The Atmosphere in the Earth System

Prof. Dr. Björn Stevens

The department's focus is on understanding how atmospheric processes determine patterns of surface precipitation, temperature, and other aspects of surface climate. This focus is motivated by a desire to make sense of Earth system susceptibility, one of the two questions guiding research within the institute as a whole.

Specific questions that interest us include: What controls the planetary albedo? How do moist processes (clouds and convection) influence the structure of the general circulation, and the hydrological cycle? How do stratospheric processes couple to the troposphere and influence climate?

We maintain the atmospheric component of the MPI Earth System Model, one of the worlds leading atmospheric general circulation models. We have developed and sustained the Barbados Cloud Observatory, a one of a kind facility supporting advanced remote sensing of marine tropical cloud systems, and also are active in airborne research through the development and deployment of a remote sensing payload for the German high-altitude research aircraft HALO.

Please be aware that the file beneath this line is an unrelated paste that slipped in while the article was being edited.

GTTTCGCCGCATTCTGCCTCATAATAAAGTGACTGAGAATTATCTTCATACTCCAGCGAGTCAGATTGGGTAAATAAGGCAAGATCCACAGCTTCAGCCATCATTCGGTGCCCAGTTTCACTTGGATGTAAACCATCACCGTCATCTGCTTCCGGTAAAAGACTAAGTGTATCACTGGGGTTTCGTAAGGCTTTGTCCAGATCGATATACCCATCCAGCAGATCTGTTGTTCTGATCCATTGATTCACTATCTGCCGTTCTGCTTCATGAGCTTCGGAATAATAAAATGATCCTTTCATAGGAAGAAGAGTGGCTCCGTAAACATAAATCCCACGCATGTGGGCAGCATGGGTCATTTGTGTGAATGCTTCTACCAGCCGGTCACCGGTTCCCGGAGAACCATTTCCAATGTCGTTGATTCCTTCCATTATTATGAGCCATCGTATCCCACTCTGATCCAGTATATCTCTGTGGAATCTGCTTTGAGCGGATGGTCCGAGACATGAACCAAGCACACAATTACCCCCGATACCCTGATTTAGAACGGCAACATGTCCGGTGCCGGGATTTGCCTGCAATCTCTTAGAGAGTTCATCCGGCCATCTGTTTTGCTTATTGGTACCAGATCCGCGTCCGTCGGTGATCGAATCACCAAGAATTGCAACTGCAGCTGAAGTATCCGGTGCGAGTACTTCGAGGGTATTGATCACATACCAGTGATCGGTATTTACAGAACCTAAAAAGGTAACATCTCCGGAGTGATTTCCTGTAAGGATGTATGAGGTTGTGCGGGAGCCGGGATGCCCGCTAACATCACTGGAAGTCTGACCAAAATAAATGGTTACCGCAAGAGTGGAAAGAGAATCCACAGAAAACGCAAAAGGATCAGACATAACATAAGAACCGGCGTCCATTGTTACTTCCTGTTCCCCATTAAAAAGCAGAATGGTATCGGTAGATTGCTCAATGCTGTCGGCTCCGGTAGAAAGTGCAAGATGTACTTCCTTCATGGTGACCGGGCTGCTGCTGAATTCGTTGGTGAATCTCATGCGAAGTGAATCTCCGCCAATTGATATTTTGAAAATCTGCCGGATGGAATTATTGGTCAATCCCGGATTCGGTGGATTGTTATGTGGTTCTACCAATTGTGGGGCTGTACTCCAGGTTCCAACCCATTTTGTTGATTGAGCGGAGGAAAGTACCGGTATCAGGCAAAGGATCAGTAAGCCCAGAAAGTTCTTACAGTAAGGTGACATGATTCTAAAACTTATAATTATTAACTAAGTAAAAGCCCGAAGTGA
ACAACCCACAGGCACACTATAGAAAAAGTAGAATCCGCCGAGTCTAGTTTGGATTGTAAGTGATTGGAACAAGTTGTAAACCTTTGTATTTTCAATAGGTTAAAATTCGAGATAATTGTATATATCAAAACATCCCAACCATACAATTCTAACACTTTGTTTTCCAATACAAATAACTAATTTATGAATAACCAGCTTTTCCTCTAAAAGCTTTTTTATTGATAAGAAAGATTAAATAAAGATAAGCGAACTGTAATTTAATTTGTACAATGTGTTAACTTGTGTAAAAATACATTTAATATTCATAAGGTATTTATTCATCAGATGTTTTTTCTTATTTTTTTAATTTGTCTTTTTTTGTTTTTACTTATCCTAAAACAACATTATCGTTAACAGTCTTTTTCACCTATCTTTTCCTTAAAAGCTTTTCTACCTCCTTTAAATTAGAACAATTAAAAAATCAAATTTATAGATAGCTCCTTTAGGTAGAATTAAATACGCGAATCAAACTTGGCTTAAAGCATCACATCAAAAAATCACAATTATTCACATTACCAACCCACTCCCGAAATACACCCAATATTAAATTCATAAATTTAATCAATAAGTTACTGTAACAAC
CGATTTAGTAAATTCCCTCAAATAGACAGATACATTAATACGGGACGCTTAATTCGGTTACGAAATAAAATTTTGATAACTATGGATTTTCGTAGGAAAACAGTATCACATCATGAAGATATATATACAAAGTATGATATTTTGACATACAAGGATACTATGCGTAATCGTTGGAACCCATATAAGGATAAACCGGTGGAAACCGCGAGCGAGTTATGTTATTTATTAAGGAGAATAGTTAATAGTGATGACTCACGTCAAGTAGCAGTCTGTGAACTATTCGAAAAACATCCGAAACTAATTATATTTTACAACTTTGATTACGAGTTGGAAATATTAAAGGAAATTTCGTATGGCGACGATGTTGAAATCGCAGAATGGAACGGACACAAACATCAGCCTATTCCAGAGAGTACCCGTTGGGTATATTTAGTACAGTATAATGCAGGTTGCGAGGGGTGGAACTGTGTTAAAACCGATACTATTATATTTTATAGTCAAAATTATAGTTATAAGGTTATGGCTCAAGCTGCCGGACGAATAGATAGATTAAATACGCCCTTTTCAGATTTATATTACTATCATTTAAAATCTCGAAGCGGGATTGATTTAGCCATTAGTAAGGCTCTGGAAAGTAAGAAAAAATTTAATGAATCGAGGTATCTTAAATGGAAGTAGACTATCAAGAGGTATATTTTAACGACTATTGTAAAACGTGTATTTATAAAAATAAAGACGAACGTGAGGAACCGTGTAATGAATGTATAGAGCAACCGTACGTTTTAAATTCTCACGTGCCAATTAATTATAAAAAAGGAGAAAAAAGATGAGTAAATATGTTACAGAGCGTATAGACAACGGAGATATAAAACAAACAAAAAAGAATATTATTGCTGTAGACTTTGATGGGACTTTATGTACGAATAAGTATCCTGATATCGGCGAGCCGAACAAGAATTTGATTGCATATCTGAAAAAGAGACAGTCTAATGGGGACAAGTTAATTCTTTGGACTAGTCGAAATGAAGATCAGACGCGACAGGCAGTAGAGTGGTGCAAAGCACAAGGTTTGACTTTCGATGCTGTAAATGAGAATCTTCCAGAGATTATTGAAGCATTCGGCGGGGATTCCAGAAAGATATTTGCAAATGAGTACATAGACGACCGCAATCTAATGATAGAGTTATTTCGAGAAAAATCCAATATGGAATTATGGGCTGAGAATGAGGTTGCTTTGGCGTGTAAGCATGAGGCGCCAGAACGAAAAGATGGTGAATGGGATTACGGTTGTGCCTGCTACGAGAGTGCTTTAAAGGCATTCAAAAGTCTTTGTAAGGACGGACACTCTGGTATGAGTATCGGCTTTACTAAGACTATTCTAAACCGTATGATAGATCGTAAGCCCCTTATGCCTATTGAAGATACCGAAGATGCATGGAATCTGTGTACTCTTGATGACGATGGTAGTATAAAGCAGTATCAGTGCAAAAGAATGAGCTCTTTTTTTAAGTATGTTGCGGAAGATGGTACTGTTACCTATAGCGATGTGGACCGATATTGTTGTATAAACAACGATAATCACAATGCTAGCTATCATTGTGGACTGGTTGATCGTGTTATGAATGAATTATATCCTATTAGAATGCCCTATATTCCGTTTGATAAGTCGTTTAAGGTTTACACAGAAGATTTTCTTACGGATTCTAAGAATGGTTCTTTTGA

The Land in the Earth System

Prof. Dr. Martin Claussen

The land surface as part of the Earth system affects the regional and global climate. In turn, the climate shapes the structure of the land surface especially the global distribution of forests, steppes, and dry regions. Meanwhile humankind has drastically modified his habitat - the land surface. The goal of this department is to investigate the development of the mutual interactions between land surface, climate, and mankind in the past and in the future. This will be accomplished by the application of models, in situ measurements, and satellite observations.

The Ocean in the Earth System

Prof. Dr. Jochem Marotzke

The activities of the department span almost all aspects of the ocean's role in climate dynamics. Areas of interest range from the mechanisms of ocean-climate dynamics and biogeochemistry over glacial-interglacial cycles, to the behaviour of the ocean meridional overturning circulation in a future world with enhanced greenhouse gas concentrations. The main research tools are coupled ocean-atmosphere and Earth system models, but observations, statistical analysis, and data assimilation are also employed to improve the understanding of the past, current, and future ocean. Important initiatives within the department are the development of the ocean component of ICON and the building of a system for decadal climate prediction.

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